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What Mental Illness Has Taught Me About Empathy

First, let’s define empathy on a basic level. According to the Mecca known as Wikipedia:

“Empathy is an ability with many different definitions…ranging from caring for other people and having a desire to help them, to experiencing emotions that match another person’s emotions, to knowing what the other person is thinking or feeling, to blurring the line between self and other.”

In short: Empathy is the ability to understand other people, recognize their pain and have an instinctual desire to help them.

An Example of Empathy

When I think of empathy one situation comes to mind: I was nineteen years old and sitting on the bus that took me to college five days a week. I had memorized every single tree and the details of the houses the bus passed.

There was never anything unusual about that bus ride. Of course, a community bus has loads of different people, all types, going to different places with different lives and ambitions. It was never strange to see a person who needed assistance: a man or woman, for example, in a wheelchair. The driver always helped them on the bus and helped them off. Smiles were exchanged. Life moved on.

I caught a different bus one day, a longer route, with new things to look at but nothing was really different. I was still going to the same place surrounded by unique people.

The bus slowed to a halt and a man in a wheelchair slowly came down the aisle. I waited for the driver to attach the seat belt, as they always do, as they have been trained to do. But he just kept driving and this man was without a belt. I thought to myself: “I should get up and attach the belt…but would he be offended?” I am certain others felt the same. I looked back out the window. It was fall, amber leaves graced the ground.

The man pulled the string that told the driver to stop. The bus slowly came to a halt and I waited for the driver to help the man off. He did not. I watched his eyes look back, bored, waiting to move on. And the man? Well he tried and tried to get off, his chair backing into other seats. He never asked for help and nobody offered.

I watched with the rest of them until fury took over my mind and I stood up. I grabbed the handle’s of the chair and I helped him off. The driver waited for me to get back on but I waved him off.

This was my first, and not my last, example of empathy. Empathy, I realized, is a feeling derived from our own experiences. Our own pain and our success! The things that make us smile and the things that make us cry. Empathy is both a instinctual trait but it is also acquired through experience.

The Connection Between Mental Illness and Empathy

The connection between mental illness and empathy is not as complicated as the word itself. Why are people who live with a mental illness naturally more empathetic?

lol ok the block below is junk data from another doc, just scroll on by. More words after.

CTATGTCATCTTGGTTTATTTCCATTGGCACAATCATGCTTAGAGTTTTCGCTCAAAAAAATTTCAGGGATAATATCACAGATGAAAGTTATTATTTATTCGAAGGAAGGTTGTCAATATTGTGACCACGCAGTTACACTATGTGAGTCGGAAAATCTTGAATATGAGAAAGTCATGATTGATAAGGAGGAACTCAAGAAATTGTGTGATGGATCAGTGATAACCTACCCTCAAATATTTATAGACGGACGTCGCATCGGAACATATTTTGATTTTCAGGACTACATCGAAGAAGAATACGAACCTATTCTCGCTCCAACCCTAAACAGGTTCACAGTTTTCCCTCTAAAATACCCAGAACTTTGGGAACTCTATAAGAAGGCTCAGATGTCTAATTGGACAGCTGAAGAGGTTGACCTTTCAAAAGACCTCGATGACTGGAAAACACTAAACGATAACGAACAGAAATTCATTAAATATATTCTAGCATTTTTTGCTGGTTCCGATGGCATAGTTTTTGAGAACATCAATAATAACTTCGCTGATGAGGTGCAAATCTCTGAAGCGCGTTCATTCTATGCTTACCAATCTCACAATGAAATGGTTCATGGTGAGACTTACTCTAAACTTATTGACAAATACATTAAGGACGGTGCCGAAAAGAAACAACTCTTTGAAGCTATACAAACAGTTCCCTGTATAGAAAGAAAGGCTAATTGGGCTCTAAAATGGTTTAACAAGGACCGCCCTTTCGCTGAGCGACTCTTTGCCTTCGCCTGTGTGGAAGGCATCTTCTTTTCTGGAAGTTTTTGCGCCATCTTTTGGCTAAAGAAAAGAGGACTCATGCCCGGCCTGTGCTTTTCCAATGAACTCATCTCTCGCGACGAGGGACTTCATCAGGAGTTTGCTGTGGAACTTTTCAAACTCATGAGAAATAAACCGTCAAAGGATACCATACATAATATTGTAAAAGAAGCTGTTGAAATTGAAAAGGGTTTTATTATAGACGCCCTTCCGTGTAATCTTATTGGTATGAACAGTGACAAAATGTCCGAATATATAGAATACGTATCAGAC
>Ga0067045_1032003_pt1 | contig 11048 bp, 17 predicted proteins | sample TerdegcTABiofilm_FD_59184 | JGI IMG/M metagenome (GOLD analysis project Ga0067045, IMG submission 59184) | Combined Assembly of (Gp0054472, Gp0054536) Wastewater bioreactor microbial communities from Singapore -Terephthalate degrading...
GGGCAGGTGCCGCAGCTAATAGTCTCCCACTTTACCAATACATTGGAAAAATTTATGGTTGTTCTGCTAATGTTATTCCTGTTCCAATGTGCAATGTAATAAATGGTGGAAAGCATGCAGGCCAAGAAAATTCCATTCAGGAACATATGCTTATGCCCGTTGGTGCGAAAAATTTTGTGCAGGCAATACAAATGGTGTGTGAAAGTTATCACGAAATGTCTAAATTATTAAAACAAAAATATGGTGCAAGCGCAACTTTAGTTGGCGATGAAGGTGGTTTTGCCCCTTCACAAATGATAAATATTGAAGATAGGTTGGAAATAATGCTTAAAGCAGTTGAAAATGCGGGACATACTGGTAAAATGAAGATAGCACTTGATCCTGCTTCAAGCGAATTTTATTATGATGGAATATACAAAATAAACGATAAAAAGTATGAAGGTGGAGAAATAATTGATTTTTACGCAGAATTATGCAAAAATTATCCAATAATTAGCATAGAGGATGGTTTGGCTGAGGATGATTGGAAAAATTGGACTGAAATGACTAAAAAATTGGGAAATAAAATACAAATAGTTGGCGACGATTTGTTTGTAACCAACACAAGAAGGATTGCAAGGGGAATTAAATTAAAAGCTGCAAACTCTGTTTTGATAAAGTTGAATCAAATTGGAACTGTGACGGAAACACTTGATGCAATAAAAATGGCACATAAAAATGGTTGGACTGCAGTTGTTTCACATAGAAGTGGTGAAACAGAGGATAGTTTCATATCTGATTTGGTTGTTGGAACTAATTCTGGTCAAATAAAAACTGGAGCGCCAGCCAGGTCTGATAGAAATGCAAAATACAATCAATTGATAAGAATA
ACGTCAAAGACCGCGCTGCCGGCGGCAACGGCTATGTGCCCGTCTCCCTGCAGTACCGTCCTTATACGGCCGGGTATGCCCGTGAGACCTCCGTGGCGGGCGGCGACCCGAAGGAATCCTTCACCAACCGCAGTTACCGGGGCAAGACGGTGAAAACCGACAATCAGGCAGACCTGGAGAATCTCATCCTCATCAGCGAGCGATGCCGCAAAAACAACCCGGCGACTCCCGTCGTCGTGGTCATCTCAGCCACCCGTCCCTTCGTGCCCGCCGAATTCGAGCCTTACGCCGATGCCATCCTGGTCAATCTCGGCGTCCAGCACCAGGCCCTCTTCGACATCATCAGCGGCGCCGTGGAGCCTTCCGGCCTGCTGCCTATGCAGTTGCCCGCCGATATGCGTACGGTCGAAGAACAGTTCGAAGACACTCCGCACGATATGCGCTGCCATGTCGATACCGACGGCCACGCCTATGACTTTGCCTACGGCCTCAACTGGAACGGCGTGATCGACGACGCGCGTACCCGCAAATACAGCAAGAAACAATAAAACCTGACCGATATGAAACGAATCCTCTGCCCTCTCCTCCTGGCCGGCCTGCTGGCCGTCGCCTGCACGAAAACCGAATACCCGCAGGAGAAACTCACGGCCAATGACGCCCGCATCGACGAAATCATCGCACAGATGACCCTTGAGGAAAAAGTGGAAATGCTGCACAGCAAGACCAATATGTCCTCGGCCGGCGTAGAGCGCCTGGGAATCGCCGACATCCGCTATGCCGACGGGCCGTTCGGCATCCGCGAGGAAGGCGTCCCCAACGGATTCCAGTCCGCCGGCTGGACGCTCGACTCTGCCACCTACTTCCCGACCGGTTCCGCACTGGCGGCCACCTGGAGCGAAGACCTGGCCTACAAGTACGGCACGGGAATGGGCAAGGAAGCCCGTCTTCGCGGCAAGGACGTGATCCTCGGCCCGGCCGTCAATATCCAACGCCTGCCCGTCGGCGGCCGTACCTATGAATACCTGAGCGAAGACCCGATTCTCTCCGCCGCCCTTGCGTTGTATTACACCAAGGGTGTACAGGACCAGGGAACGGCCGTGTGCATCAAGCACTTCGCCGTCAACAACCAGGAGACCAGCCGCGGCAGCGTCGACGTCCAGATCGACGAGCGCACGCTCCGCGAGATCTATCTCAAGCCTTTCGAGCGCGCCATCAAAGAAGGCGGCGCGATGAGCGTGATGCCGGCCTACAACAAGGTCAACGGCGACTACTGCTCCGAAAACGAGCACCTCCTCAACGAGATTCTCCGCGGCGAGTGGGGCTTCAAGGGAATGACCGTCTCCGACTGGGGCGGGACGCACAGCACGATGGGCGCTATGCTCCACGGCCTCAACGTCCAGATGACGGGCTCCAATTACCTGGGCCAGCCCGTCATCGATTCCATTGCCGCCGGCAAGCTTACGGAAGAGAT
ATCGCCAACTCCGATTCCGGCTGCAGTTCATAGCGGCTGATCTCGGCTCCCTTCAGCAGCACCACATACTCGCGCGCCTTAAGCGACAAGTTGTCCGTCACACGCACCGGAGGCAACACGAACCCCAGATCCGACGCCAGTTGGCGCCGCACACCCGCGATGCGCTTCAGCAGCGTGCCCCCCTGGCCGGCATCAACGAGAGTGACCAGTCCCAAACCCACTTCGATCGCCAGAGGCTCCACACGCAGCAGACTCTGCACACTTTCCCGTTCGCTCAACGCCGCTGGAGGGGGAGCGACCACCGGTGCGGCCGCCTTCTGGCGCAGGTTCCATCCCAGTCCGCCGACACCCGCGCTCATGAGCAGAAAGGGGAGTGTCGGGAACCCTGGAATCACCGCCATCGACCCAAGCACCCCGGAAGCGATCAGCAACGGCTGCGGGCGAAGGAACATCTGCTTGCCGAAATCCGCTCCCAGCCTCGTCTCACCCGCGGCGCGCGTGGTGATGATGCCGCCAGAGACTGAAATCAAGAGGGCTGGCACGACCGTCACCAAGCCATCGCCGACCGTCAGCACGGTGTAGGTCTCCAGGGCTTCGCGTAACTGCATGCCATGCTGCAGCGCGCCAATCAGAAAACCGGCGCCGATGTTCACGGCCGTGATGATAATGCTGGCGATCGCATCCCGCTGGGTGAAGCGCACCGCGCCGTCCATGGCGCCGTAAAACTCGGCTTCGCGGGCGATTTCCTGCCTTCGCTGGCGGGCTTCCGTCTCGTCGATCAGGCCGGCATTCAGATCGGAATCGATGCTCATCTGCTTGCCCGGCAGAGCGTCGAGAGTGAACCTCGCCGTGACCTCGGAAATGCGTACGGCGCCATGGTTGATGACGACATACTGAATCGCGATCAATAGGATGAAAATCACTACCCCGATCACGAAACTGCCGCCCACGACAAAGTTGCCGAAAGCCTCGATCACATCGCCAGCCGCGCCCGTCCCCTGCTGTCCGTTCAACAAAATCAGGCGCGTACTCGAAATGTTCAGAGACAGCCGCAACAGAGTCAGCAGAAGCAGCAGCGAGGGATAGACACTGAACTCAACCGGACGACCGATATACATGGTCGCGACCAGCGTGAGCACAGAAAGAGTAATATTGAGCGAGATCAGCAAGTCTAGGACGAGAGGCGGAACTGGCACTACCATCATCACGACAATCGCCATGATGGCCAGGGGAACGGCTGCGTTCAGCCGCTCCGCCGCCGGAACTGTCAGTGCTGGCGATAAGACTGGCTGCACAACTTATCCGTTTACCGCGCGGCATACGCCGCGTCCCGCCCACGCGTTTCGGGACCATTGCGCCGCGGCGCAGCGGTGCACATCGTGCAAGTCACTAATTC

>Pain is shared experienced. There is not a single person on earth (excluding, perhaps, very young children) who have not felt pain. Just as people all need to drink water to survive so to do they need to feel pain at some point in order to be human. To be empathetic. Mental illness is painful and pain is transferable–aka we are empathetic to other people’s pain.

>Living with a mental illness can help us understand people on a deeper level. We have probably spent time learning about our illness–learning about ourselves. The journey we take to recover from mental illness is unique to us, but also lends itself to an understanding of other people.

>We are probably more forgiving. When we were sick we probably burnt some bridges, hurt people we love, and asked for forgiveness. Having received it, we understand mistakes and we can forgive them based on learned empathy.

It’s sort a complicated topic and distinctly hard to condense, but empathy is an important part of life. I won’t ever forget that man on the bus, how he shook my hand after and we exchanged names, both us people, both of us having learned a little more about empathy.

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2 Responses to What Mental Illness Has Taught Me About Empathy

  1. Dr Musli Ferati says:

    Yes, right You are! Empathy as genuine and affectionate emotional experience give rise our humane being and ennoble our character. Without this pro-social feeling feature, the world would been an arena of wild beast blood-suckers. But in real life the sense of empathy is often overloaded with anti-social feeling and activity that are primary responsible factors to scornful interpersonal relations.When it is about to mentally ill person and its social well-being, the matter grow up at the more compassionate level, because every mentally ill person, besides its mental disorder has got the burden of stigma as crucial anti-humane attitude. Therefore, it is preferable to install a virtual understanding toward this feeble and delicate category of population, that have got double psychic suffering: one from itself psychopatology and the other from ironic and disdain conduct of people toward its tender psycho-social state. Surprisingly, these suggestion are of great value for mentally health subjects that should to face with many contradictory psycho-social situation along their exciting and dynamic daily life.

  2. Maedin kebede from coppin state university - nursing student says:

    from my little knowldege and few days of observations to the psych. unit, psych. nurses and coworkers need to have a dozen of empathy towards mentaly ill pt. Pt. need that support, love , comppassion whic are a postive relection of natuer, living well together and a journey of touching peoples life.

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